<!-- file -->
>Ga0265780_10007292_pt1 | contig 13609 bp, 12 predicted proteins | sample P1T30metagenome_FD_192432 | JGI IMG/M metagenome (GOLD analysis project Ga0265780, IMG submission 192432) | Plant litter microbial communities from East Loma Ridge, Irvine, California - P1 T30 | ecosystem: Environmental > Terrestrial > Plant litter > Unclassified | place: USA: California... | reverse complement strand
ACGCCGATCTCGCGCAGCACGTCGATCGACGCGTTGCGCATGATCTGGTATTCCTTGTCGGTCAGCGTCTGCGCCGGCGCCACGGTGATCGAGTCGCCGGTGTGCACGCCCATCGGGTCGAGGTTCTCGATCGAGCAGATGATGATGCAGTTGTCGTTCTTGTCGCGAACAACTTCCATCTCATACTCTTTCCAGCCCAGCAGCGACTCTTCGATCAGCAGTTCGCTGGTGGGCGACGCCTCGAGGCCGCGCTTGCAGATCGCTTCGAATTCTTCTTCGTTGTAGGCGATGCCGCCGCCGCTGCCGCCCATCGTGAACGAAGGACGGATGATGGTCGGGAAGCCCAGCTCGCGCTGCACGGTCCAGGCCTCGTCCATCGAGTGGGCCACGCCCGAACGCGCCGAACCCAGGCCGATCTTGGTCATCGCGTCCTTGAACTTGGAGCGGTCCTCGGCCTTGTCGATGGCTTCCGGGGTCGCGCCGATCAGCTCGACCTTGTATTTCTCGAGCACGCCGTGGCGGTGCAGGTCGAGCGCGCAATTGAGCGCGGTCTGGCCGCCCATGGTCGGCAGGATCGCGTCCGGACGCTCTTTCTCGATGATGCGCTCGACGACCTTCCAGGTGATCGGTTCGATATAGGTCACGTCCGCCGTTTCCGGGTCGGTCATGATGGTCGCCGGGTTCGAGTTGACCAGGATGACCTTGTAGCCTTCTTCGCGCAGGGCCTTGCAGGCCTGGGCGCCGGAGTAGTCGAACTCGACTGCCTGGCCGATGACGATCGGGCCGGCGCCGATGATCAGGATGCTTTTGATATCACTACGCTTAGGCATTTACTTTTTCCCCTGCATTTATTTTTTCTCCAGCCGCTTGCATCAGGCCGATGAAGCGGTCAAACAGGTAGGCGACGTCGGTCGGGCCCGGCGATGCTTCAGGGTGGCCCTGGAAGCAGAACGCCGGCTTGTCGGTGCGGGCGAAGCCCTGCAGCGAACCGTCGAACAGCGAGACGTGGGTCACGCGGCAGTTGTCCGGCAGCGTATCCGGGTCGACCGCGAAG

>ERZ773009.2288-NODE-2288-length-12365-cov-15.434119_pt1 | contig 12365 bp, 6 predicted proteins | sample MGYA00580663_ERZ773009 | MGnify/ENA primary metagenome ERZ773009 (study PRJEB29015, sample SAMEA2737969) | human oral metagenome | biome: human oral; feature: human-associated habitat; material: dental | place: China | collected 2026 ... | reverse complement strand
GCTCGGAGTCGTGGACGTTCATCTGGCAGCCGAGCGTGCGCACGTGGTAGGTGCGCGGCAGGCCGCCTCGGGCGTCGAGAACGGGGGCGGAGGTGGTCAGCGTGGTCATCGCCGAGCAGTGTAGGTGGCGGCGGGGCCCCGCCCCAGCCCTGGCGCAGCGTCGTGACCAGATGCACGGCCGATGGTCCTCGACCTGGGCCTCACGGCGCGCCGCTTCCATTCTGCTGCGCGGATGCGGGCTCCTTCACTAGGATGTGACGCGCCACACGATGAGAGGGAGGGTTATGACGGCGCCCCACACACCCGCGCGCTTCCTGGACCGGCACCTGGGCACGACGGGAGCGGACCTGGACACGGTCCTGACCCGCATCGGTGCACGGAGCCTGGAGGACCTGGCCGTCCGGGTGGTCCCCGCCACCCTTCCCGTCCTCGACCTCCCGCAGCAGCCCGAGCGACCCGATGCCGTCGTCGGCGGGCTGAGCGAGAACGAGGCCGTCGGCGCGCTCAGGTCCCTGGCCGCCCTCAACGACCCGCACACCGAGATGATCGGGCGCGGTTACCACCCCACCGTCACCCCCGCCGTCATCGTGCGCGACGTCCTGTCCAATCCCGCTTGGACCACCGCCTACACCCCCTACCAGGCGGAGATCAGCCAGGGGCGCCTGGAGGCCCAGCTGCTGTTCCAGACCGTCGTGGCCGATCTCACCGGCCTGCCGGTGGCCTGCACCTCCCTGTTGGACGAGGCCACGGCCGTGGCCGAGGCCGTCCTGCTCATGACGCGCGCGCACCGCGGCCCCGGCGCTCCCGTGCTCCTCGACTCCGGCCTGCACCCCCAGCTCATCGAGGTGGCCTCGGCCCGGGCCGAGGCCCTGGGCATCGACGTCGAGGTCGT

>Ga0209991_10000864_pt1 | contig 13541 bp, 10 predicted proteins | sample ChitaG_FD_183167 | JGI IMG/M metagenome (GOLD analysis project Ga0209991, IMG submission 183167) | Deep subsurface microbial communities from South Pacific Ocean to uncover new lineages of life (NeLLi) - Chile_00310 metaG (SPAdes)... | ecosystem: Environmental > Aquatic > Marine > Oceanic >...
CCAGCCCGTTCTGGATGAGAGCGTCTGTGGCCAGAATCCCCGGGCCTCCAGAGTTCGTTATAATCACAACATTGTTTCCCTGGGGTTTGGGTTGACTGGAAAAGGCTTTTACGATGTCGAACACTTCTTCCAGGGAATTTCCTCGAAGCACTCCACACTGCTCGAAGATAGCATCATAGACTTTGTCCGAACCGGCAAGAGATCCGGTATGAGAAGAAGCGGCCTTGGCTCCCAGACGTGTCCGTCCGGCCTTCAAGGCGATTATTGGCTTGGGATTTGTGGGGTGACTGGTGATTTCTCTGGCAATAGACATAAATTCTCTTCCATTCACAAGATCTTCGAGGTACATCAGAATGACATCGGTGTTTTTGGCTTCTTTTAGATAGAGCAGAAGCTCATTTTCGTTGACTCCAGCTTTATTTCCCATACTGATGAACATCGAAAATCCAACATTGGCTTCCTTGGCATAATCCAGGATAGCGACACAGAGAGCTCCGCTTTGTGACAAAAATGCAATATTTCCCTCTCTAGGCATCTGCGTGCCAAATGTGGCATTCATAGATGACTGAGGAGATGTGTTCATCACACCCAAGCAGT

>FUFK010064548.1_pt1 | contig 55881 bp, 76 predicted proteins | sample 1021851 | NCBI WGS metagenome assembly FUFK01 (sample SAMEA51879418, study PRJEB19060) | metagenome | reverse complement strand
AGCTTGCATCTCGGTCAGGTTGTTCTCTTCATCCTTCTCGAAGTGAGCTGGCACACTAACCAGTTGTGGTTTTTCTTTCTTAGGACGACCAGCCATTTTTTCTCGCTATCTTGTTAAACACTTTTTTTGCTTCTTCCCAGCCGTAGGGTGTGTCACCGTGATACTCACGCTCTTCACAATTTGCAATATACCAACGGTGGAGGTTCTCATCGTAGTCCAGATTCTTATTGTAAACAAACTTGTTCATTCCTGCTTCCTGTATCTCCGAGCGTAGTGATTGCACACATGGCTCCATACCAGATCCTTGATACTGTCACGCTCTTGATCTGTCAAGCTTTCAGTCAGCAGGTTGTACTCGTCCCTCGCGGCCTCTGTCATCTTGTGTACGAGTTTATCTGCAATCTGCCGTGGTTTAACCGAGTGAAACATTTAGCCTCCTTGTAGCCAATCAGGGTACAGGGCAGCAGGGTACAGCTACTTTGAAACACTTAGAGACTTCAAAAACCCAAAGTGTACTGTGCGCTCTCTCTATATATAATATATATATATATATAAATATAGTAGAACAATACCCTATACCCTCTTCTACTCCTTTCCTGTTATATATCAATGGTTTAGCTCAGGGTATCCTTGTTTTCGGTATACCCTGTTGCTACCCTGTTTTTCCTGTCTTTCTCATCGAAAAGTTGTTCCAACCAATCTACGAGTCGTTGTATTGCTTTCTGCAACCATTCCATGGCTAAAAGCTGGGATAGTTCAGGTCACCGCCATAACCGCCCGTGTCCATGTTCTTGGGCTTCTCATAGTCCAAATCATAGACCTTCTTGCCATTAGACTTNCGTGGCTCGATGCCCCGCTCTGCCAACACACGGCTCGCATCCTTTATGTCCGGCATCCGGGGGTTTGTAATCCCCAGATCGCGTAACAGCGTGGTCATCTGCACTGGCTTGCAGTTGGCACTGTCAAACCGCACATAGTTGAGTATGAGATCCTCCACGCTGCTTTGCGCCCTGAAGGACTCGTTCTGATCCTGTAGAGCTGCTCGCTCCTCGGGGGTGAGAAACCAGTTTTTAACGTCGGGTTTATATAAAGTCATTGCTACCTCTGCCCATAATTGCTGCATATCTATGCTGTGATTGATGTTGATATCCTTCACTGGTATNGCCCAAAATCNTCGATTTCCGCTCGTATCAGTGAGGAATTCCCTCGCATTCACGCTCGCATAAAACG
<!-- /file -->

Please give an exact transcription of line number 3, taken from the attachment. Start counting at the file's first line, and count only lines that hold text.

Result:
>ERZ773009.2288-NODE-2288-length-12365-cov-15.434119_pt1 | contig 12365 bp, 6 predicted proteins | sample MGYA00580663_ERZ773009 | MGnify/ENA primary metagenome ERZ773009 (study PRJEB29015, sample SAMEA2737969) | human oral metagenome | biome: human oral; feature: human-associated habitat; material: dental | place: China | collected 2026 ... | reverse complement strand